Harry Guest obituary

Tony Lopez
·2-min read

My friend and long-time walking companion Harry Guest, who has died aged 88, was a prolific and talented poet who produced 14 collections of his work. Harry created dazzling evocations of varied landscapes, woven through with multiple braided narratives. Some of his best work may be found in the Elegies (2018); a favourite poem of mine is On Golden Cap, a celebration of Dorset’s natural beauty, shaded by childhood memories of warfare and by the Aids epidemic.

He also undertook translations from French, German, Spanish and Japanese; a collection of his translated poems, Otherlands, was published in 2017. He translated a volume of Post-War Japanese Poetry, with Lynn Guest and Kajima Shôzô; selected poems by Victor Hugo; and sonnets by Jean Cassou: From a Condemned Cell. He published four novels and a literary guide to Japan.

Harry was born in Penarth, Glamorgan, the son of Walter, a tax inspector, and Elsie (nee Bayly-Matthews), a homemaker. He was educated as a boarder at Malvern college, Worcestershire. He studied modern languages at Trinity Hall, Cambridge, graduating in 1954, and went on to postgraduate study at the Sorbonne, where he wrote a thesis on Mallarmé.

He taught English at Felsted school, Essex, from 1955 to 1961 and then for five years at Lancing college, West Sussex, before moving to Japan in 1966 to become a lecturer in English at Yokohama National University. He returned to Britain in 1972 and was head of French at Exeter school until his retirement in 1991.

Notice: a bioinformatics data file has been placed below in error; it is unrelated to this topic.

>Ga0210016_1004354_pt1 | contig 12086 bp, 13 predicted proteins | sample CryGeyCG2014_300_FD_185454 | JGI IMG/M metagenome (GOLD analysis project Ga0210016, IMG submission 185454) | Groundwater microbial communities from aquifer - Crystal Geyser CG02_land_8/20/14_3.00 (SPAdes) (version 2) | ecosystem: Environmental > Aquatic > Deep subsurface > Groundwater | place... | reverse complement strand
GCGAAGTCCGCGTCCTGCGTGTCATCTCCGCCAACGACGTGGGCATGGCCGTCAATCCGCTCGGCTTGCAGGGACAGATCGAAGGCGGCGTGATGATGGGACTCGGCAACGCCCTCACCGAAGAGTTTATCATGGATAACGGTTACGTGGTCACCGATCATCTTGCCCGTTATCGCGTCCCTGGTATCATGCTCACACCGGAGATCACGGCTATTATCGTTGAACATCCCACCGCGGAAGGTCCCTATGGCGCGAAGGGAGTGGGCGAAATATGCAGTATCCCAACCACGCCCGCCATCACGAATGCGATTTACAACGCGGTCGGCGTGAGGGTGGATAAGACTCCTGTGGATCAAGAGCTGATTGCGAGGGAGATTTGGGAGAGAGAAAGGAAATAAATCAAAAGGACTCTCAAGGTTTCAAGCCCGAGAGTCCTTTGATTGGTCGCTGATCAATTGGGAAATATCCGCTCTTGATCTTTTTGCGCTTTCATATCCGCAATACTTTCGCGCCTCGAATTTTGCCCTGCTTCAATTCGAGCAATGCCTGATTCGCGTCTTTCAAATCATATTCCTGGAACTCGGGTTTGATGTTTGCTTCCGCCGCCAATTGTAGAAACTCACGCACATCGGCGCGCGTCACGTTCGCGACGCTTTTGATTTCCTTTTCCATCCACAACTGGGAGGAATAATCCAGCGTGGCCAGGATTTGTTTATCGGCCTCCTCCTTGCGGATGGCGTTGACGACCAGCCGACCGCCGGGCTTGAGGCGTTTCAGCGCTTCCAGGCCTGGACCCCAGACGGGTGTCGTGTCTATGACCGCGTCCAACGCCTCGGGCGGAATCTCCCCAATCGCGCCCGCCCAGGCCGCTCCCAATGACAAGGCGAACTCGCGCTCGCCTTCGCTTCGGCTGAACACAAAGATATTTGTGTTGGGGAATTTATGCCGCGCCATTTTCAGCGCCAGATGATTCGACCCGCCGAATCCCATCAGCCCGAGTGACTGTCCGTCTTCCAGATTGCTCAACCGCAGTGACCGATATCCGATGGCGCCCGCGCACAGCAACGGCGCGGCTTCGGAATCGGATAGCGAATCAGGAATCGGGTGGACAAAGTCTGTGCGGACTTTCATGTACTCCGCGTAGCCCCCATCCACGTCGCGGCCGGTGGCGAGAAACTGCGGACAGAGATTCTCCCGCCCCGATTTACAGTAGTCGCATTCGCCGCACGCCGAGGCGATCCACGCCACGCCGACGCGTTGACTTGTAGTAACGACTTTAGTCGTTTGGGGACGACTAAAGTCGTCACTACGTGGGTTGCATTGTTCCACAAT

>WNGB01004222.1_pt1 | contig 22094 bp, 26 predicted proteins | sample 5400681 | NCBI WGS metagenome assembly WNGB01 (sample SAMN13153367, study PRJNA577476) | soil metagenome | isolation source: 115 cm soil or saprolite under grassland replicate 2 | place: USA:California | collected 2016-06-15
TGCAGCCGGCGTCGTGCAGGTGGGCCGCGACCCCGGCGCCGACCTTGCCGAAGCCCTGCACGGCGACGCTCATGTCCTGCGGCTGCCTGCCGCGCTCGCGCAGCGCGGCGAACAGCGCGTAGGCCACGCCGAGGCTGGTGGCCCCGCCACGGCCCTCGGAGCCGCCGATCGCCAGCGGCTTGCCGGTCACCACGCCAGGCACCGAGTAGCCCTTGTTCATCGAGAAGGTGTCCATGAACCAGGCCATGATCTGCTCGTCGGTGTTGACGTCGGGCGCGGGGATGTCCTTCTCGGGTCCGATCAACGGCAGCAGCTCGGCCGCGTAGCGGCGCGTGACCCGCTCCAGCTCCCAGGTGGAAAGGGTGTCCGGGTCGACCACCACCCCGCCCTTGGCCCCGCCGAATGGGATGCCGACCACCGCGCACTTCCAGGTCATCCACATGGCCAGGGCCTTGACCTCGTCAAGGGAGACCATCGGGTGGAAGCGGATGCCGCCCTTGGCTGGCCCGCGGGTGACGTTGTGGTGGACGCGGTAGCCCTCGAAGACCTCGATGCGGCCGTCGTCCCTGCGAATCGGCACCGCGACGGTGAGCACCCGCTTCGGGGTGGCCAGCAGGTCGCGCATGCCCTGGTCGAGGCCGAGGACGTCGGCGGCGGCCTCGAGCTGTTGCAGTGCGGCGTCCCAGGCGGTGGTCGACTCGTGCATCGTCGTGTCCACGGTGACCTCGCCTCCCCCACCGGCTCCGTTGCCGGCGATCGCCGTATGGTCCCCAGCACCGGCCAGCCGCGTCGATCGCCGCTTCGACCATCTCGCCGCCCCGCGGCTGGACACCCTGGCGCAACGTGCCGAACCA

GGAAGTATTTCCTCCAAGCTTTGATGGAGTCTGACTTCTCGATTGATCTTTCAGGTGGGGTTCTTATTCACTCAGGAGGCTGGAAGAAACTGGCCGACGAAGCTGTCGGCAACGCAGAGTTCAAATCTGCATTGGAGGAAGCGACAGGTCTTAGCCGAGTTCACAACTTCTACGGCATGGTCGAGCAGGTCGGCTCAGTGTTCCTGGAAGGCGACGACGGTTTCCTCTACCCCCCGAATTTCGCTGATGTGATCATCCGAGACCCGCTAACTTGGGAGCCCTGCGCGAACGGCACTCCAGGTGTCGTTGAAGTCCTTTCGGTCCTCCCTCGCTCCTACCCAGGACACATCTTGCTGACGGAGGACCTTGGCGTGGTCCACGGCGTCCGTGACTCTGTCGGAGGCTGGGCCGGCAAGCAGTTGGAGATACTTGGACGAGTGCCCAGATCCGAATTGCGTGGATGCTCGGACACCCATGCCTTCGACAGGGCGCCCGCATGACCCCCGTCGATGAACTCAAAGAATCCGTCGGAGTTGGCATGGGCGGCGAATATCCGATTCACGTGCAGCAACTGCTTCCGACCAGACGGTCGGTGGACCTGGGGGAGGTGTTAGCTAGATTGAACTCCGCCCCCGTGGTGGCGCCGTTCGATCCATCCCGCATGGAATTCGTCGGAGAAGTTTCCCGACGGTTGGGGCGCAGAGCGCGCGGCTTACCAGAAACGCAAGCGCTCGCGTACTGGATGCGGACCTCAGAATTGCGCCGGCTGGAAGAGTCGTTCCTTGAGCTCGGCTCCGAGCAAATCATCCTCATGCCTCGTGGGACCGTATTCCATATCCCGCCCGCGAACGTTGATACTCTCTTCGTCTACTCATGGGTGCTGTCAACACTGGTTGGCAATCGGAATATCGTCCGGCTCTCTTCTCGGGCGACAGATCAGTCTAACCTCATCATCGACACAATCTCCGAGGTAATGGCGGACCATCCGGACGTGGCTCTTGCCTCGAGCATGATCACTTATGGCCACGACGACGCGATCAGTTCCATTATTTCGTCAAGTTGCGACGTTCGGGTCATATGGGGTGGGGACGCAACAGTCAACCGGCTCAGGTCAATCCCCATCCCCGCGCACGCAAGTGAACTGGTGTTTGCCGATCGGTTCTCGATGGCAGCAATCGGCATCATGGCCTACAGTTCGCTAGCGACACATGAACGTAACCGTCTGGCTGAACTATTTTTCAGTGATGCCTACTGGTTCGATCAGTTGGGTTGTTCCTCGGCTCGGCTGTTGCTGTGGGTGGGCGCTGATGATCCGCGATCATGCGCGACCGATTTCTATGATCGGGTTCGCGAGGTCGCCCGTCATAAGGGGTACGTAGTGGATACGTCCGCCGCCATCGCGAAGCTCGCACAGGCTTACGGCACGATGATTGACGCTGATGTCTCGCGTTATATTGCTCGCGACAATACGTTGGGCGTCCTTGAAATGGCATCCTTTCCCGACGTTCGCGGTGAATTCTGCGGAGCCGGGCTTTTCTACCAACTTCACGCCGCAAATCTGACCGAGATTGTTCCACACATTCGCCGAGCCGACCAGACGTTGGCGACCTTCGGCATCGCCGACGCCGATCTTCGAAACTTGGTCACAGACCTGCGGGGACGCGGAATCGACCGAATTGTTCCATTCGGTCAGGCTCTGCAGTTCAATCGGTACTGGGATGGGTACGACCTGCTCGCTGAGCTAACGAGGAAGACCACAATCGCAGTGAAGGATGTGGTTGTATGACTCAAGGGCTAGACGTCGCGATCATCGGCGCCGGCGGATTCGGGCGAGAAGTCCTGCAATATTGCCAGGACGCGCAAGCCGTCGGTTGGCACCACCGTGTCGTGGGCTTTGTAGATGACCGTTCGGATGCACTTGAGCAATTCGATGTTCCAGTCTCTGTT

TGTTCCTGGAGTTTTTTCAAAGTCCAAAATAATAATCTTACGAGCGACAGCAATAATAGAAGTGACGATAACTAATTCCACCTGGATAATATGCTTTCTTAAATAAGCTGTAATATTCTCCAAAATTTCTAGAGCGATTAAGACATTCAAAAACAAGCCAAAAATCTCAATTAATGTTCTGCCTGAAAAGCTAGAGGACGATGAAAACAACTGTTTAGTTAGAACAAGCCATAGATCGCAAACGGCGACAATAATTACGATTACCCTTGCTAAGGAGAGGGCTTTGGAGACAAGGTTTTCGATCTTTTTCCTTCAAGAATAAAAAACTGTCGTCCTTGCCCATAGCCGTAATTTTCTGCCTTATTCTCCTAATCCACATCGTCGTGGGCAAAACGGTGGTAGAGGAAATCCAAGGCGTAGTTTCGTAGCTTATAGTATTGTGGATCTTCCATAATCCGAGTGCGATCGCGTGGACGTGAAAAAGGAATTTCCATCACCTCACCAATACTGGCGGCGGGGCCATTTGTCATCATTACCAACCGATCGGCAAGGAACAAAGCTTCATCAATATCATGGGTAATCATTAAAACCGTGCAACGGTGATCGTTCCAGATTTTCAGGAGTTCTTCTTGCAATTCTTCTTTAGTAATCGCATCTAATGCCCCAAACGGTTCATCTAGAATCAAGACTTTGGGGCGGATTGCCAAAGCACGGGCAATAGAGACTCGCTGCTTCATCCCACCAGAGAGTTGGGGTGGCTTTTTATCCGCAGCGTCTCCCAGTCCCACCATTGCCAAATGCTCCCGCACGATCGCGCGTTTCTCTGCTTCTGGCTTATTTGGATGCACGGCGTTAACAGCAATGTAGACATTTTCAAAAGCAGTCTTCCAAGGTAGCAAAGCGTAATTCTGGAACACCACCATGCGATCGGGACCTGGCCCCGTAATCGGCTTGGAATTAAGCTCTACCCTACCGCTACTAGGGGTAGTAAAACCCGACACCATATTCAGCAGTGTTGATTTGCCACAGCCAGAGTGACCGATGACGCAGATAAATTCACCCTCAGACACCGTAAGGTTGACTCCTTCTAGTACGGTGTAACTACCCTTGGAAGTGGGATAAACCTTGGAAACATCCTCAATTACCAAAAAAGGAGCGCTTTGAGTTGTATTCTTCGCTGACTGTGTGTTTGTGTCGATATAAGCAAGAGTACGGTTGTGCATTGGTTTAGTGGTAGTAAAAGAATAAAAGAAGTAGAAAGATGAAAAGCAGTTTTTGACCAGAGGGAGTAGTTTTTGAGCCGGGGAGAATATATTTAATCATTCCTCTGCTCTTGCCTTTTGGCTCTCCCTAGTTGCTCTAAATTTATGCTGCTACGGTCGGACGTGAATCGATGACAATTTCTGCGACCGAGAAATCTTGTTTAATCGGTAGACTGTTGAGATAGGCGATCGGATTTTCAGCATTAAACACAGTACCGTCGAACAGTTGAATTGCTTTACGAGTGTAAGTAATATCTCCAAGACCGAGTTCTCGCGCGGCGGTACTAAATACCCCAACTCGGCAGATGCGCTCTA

I first met Harry in 1979, when I was at Essex University and I booked him for a poetry reading series. It was 10 years later that I moved near to Exeter to work for Plymouth University and began to see Harry regularly and walk with him mostly on Dartmoor but sometimes in the Quantocks or on the coast.

Harry was a kind and patient man with great emotional intelligence and old-fashioned good manners. I edited a festschrift for his 80th birthday, which included tributes from a wide range of friends and ex-students, including Joan Bakewell, David Hare, Tim Rice and Christopher Hampton.

In his retirement he wrote full-time, poetry, translation, fiction, articles, from his home in Exeter. Walking, especially on Dartmoor, was his main recreation.

He was awarded an honorary LittD from Plymouth University in 1998 and was an honorary research fellow at Exeter University, where he also taught Japanese. In 2001 he was elected to the Welsh Academy.

An anthology, A Puzzling Harvest: Collected Poems 1955-2000, was published by Anvil in 2002.

He is survived by his wife, the historical novelist Lynn Guest (nee Dunbar), whom he married in 1963, and their two children, Tasha and Nick.